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Appreciate vs Value vs Prize vs Treasure vs Cherish

Appreciate, value, prize, treasure and cherish all mean to hold in high estimation.

One appreciates what one understands sufficiently to admire critically or to enjoy with discrimination of its values, especially its aesthetic values.

  • relatively few persons are able to appreciate the fugues of Johann Sebastian Bach
  • he liked to be near people and have his talent as a whittler appreciated
    Anderson

Appreciate may not always carry this strong implication of intelligent admiration but may stress rather a response of warm approval, keen enjoyment, or gratitude.

  • those who are just beginning to appreciate the idea
    Mackenzie
  • nature actually made him ache, he appreciated it so
    Galsworthy
  • children easily appreciate justice
    Russell

One values what one rates highly or as worth more than other persons or things.

  • value honor more than life
  • there is nothing he values so much as the respect of his children
  • the tragedy of plain women; to be valued, but not loved
    —Mary Austin

One prizes what one values highly, especially as a possession, and takes deep pride in or sets great store by.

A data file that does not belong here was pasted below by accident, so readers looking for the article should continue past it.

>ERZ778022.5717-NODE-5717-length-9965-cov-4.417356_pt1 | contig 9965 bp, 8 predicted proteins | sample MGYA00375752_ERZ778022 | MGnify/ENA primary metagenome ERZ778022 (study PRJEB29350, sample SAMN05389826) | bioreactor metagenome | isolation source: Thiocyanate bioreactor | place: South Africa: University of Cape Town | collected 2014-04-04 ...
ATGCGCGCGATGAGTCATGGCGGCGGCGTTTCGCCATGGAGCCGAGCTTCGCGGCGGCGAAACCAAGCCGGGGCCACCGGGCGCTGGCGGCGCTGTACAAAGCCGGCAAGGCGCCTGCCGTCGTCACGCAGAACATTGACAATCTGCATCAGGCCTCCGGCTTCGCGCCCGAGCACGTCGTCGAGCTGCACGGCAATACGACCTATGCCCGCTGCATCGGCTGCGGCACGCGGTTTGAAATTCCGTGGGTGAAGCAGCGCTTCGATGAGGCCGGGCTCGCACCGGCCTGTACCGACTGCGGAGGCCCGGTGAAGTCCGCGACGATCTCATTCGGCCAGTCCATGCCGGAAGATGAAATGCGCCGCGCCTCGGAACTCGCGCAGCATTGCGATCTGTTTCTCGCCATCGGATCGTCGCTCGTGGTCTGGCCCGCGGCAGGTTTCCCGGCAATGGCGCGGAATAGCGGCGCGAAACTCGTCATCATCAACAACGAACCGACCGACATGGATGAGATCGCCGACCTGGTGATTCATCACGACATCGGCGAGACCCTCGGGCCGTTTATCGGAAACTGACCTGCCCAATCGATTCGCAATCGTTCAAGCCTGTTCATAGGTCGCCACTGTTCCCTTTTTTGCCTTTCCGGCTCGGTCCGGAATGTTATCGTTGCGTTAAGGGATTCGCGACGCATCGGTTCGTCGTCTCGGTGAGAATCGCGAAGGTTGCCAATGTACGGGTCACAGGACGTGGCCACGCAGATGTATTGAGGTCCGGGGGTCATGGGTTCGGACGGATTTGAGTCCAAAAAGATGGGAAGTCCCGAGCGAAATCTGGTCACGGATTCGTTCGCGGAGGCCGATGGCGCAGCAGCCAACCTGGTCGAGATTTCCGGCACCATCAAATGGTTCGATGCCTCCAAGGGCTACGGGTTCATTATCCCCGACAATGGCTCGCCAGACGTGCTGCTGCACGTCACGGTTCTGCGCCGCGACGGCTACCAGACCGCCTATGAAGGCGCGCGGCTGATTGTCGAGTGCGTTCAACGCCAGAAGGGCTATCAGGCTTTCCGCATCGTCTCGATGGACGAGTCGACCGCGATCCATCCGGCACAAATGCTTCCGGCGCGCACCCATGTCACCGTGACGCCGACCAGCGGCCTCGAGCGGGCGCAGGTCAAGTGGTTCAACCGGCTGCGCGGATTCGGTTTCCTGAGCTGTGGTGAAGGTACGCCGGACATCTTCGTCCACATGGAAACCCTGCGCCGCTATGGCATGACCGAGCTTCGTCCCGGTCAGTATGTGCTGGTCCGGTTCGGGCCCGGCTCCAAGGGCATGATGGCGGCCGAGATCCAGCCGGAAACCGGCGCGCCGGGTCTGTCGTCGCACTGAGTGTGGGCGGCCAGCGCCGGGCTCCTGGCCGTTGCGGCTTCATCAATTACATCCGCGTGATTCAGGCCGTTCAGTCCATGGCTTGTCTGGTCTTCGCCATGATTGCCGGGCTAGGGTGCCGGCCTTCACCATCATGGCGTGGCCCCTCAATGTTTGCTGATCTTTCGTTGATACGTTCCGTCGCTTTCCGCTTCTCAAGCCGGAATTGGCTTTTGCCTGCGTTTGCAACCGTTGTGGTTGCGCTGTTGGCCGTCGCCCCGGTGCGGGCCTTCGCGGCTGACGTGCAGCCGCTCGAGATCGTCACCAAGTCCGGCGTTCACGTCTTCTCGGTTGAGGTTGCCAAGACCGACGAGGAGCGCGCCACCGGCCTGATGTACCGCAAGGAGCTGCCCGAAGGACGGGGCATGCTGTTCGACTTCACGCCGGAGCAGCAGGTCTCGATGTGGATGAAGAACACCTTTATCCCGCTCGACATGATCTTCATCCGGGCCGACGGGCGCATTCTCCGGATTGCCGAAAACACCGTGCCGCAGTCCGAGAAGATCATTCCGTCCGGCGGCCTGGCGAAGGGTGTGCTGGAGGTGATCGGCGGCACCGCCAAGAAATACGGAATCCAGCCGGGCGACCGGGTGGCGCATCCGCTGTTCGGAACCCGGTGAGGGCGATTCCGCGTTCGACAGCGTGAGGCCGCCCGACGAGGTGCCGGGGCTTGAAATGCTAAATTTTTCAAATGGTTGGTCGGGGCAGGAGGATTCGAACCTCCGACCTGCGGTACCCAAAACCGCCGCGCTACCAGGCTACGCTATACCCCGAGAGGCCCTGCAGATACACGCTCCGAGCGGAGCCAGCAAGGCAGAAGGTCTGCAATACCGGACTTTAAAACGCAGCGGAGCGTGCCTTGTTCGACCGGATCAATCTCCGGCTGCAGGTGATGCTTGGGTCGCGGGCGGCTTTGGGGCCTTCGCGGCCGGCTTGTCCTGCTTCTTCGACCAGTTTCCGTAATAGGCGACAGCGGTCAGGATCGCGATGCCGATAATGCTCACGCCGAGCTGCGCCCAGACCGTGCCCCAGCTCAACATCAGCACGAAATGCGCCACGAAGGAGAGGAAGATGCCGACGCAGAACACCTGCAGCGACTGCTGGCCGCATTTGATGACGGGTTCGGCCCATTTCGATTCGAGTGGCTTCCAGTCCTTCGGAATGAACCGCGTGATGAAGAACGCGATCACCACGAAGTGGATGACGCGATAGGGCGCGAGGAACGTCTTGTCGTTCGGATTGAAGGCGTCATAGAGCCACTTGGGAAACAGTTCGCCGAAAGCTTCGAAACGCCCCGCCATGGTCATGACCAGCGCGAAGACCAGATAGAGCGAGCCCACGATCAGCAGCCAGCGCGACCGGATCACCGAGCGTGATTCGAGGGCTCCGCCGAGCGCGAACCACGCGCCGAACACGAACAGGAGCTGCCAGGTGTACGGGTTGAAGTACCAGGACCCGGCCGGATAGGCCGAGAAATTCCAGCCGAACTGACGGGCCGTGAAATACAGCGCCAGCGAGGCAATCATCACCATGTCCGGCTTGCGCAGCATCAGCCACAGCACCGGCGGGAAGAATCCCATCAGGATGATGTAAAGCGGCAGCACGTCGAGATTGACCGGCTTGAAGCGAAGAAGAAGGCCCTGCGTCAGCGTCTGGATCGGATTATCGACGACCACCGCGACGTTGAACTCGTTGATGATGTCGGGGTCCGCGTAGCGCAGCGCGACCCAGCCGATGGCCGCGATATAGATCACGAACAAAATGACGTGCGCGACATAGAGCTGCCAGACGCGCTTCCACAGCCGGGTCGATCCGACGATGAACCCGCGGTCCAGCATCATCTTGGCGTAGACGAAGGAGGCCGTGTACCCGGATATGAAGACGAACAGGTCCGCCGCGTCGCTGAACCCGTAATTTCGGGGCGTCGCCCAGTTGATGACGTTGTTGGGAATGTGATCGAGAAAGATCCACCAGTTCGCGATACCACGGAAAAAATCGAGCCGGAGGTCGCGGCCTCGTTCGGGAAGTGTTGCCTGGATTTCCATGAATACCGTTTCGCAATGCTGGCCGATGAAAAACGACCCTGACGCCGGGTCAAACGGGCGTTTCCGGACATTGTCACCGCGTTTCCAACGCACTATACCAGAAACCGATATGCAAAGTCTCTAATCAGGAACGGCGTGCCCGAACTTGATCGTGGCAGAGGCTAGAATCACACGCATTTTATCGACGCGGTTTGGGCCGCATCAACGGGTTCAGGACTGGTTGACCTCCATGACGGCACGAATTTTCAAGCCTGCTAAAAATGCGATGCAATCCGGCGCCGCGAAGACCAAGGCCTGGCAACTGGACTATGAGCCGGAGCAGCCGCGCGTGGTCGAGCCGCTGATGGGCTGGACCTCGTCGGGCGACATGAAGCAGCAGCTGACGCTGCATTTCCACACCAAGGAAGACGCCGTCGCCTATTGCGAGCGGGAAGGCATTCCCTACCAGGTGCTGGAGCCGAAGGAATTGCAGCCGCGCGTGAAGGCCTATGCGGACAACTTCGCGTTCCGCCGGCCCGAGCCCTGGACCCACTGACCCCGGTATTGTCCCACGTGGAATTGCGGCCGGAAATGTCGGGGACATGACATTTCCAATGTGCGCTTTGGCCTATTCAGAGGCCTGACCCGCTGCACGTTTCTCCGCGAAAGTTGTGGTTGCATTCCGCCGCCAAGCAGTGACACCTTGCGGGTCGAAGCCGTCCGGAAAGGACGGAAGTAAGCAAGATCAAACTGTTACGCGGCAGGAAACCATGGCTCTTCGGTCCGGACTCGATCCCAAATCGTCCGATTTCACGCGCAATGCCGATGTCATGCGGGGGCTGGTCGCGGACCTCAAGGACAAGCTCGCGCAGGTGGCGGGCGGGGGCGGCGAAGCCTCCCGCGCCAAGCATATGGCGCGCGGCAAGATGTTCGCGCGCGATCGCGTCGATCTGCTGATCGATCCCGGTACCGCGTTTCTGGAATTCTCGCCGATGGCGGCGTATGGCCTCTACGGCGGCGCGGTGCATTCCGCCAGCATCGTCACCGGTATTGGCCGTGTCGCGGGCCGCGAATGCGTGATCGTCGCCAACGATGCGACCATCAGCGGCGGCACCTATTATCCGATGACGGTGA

• the good we never miss we rarely prize
    —Cowper
  • what is freedom and why is it prized?
    Dewey

One treasures what one keeps safe from danger of being lost or stolen, especially because one regards it as precious or attaches great sentimental value to it.

  • she treasures every memento of her youth
  • those who value money because it makes them independent are the reverse of those who treasure every penny they acquire and become slaves to their avarice

When used in reference to persons, treasure implies a clinging to more often than appreciation or love.

  • pay me no homage, Mario,—but if it be I have your friendship, I shall treasure it
    —Millay

Cherish may often be used interchangeably with prize and treasure but carries a stronger implication of love or affection for what is cherished and often suggests closer, more intimate association or attentions.

  • cherish a few books only, and those few chosen not for their fame in the world but wholly for the pleasure that they give you
    —Montague
  • he was a man who cherished his friends
  • He liked to call at the Bishop's house to advise him about the care of his young orchard, or to leave a bottle of homemade cherry brandy for Father Joseph
    Cather